Why You Should Stop Running (It's Not What You Think)

Amber Ginter

iBelieve Contributing Writer
Published Nov 27, 2023
Why You Should Stop Running (It's Not What You Think)

The shame, guilt, fear, and oppression you feel aren't from God, and those feelings don't define you. What does matter, is your willingness to run back to Him.

When I was fifteen years old, I started running for fun. By sixteen, my best friend encouraged me to beat my personal best. Bundled in mittens, a tightly woven scarf around my neck, a hat, and athletic apparel, I met her outside my high school track. 

The wind whipped at us like Jack Frost as light snow began to shower from above. It was New Year's Eve. We were both determined to break records and score new heights. Soon, I'd run a mile in under eight minutes, 7:27 to be exact. After a warm-up run followed by a cool-down, I'd vowed to never run again. Not really. Just not in frigid-below temperatures like that day.

How Fast Are You Running?

In college, the fastest I could run a mile was 6:27. I thought that was pretty impressive considering I wasn't athletic, had never trained professionally, and didn't competitively play any sports. Running was something I did for fun and enjoyment. 

Flash forward to Thanksgiving 2023. My husband and I decided to run the yearly Turkey Trot on a whim. I'd always wanted to do it, and as an avid runner over the years, I was confident I could still run three miles even if it had been months since I'd run three consecutive miles. I was right and wrong.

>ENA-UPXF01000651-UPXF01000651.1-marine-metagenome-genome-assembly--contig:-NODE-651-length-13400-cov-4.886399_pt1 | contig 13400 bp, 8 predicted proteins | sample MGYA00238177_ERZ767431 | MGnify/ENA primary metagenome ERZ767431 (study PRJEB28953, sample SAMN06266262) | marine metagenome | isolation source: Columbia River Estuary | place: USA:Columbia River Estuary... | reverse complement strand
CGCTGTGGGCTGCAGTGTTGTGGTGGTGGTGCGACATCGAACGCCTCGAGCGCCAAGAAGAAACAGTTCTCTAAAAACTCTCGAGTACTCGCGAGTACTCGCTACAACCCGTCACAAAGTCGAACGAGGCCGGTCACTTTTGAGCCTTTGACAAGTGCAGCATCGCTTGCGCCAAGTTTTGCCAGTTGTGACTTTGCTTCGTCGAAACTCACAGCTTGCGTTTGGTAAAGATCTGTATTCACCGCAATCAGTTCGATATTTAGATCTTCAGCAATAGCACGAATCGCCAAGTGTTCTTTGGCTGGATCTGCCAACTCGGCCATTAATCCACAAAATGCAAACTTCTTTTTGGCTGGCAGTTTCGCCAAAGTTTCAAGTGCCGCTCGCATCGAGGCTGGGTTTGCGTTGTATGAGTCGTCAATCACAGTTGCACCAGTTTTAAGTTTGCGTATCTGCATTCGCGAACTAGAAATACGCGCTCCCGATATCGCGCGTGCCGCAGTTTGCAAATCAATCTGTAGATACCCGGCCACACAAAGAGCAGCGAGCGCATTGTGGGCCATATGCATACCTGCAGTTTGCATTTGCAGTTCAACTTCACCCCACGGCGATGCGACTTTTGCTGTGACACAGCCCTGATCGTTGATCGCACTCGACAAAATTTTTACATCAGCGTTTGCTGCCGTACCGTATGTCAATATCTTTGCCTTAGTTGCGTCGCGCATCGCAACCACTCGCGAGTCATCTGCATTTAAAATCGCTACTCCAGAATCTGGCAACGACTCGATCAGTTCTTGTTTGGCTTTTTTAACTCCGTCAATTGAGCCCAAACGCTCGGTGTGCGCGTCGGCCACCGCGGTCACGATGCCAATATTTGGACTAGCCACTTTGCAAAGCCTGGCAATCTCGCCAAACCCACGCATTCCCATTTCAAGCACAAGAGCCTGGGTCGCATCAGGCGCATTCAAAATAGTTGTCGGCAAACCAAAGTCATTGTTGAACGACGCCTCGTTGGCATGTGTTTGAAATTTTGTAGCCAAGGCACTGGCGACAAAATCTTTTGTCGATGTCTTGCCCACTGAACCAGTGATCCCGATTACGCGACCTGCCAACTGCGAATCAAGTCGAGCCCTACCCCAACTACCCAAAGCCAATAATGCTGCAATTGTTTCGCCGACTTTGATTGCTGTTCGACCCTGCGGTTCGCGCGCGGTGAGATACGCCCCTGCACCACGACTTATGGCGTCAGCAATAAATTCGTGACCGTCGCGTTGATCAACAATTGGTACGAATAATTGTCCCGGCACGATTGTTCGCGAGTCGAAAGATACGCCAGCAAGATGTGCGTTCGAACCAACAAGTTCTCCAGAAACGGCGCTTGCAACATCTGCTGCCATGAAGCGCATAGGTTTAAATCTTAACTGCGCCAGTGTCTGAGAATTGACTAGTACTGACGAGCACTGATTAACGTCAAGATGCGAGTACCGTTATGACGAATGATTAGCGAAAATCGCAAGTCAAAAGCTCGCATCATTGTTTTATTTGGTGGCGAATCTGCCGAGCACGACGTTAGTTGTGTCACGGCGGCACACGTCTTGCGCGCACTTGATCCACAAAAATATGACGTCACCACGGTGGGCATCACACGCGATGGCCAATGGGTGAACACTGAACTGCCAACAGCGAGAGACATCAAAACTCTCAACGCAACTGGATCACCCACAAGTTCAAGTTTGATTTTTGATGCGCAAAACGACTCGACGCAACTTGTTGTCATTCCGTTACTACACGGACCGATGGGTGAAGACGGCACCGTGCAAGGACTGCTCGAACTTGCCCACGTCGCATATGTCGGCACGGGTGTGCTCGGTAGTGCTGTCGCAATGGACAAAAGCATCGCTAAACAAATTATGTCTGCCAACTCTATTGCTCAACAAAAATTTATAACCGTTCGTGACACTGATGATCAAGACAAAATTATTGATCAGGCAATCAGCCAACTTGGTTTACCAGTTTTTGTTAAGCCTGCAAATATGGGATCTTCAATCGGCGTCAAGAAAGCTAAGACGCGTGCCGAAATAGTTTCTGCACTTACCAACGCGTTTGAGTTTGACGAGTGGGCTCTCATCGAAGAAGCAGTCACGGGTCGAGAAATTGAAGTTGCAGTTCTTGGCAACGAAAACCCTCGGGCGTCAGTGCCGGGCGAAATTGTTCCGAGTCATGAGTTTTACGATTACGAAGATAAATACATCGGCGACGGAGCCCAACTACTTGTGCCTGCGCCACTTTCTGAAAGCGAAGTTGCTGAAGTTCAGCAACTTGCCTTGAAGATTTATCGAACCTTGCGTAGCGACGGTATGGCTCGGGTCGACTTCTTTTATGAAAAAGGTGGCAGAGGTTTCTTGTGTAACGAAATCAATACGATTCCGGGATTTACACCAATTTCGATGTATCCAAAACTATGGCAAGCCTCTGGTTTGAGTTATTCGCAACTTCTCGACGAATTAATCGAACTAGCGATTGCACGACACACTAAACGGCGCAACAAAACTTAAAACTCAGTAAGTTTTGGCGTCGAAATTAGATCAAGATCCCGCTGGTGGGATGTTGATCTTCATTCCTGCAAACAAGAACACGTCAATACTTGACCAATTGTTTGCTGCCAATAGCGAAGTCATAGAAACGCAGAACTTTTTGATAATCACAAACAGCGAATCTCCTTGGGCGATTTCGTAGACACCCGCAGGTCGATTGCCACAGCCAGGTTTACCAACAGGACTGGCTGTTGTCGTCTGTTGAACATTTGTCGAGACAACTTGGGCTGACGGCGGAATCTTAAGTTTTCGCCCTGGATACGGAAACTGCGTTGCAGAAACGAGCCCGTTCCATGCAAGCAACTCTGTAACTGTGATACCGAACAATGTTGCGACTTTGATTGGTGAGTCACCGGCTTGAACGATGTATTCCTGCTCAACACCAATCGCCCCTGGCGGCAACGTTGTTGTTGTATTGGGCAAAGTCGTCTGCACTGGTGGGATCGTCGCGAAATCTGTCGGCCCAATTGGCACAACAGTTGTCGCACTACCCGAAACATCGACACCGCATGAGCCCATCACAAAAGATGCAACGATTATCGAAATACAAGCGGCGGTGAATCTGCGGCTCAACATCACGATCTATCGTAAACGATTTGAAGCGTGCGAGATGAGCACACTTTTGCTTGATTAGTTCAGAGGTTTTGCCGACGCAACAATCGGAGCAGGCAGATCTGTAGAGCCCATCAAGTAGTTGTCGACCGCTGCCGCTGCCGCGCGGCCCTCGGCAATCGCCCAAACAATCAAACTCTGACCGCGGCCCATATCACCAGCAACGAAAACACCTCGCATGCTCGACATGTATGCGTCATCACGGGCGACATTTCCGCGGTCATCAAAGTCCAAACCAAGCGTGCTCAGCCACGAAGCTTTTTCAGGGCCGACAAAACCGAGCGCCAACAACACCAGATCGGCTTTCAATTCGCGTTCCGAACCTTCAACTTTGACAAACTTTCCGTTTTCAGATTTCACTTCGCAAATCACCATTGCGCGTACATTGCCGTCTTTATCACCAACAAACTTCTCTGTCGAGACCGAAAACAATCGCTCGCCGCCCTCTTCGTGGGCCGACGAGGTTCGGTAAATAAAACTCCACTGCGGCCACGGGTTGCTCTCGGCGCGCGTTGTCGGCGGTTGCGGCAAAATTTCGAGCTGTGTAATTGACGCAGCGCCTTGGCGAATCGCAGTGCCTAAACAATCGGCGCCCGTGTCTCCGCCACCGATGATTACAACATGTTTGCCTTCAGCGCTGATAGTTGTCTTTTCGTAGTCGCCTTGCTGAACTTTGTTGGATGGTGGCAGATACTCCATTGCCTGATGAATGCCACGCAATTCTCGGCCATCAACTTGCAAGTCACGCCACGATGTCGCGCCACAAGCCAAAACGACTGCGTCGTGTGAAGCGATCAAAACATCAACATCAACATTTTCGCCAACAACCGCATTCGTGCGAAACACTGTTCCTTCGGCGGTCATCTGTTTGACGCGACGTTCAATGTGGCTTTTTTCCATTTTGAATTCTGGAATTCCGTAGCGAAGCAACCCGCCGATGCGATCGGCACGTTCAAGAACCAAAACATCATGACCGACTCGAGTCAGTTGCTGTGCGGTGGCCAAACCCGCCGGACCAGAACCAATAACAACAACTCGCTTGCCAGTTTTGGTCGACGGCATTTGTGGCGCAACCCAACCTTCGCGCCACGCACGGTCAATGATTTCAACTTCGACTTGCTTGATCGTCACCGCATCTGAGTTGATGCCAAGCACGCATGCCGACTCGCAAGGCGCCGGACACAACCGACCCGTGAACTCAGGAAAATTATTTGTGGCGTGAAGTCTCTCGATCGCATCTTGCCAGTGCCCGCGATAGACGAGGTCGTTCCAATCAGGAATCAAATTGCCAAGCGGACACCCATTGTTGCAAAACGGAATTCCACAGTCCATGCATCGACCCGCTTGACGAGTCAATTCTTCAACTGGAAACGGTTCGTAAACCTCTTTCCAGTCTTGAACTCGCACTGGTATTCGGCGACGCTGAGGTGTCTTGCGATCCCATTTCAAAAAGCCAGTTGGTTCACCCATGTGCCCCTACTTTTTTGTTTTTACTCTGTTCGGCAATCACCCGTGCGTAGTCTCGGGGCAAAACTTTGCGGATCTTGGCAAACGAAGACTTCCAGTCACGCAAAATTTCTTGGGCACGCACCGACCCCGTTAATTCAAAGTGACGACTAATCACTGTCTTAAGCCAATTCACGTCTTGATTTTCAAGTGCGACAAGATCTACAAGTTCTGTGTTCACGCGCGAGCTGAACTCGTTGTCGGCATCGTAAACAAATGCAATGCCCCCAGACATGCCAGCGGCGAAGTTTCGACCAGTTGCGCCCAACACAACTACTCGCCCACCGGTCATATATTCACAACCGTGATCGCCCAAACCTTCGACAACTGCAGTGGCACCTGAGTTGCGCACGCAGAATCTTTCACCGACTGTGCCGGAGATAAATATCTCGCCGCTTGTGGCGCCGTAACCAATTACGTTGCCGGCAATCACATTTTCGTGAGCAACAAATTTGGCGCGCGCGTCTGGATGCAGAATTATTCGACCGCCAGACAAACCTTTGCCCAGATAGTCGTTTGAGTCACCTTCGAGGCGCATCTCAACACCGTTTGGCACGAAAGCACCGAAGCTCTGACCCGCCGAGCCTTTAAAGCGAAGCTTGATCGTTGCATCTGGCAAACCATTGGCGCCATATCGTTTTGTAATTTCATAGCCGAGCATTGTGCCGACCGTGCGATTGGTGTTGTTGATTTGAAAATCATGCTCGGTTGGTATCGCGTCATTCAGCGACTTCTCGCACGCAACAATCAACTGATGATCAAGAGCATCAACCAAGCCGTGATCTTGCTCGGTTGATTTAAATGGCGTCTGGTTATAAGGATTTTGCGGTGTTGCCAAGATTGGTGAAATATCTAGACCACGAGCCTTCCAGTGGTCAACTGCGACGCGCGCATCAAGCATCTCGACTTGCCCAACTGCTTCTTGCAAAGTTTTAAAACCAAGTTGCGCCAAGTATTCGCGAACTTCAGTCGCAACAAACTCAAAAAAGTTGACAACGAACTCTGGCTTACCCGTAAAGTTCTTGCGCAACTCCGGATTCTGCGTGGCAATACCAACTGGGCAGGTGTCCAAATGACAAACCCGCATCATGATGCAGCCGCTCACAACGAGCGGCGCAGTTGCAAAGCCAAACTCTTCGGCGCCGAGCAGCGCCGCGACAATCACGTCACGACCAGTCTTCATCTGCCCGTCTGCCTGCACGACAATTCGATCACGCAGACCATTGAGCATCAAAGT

Lacing our shoes, we made our way to the packed starting line. Over 800 runners surrounded us. I was nervous until a few familiar faces made their way towards us. My best friend and her husband were also running the race and agreed to keep us company. Did I mention my best friend runs marathons (insert slightly concerned smile emoji)?

More Than a 5K Race

Over the next 3.1 miles, I was quickly reminded of my long-lost love and hate for the sport. One minute, I was overjoyed at the cool breath in my lungs and how alive I felt. The next, I couldn't wait for the agony to be over. My breath became shallow with every last minute and lightheadedness superseded my vision in the last thirty-second sprint. Crossing the finish line, I smiled. 

Running the 5k that day wasn't my husband's or my best, by far. We hadn't trained and agreed to run the race for fun. 7:27 certainly wasn't my pace, and I was sore for a few days after, regardless of my less-than-stellar pace. But the race got me thinking this: I wonder how many of us approach God like this race—sometimes we run constantly and consistently, other times we go a year without running and then try to pick it back up quickly without repercussions. 

If my relationship with God or running has taught me anything over the years, it's this: both require dedication and persistence and though it's possible to stop and then work on the relationship, it's much harder after a prolonged break. Every runner will tell you how easy it is to lose the ability and endurance to run long periods and top speeds when you stop. Very few runners will explain how hard it can be to stop running once you've obtained a runner's high. 

Are You Called to Stop Running?

Why would I encourage you to stop running? It probably isn't what you think. 

When it comes to physical running, I still advocate for and enjoy the sport. Though I haven't been as consistent as I'd like to be over the years, I understand that the season to run comes in waves. For some months, I've been running every other day and thriving in the sunshine. Others, I'm focusing on dance and don't run to prevent injury. My ability to run usually depends on my physical and mental state at that given moment.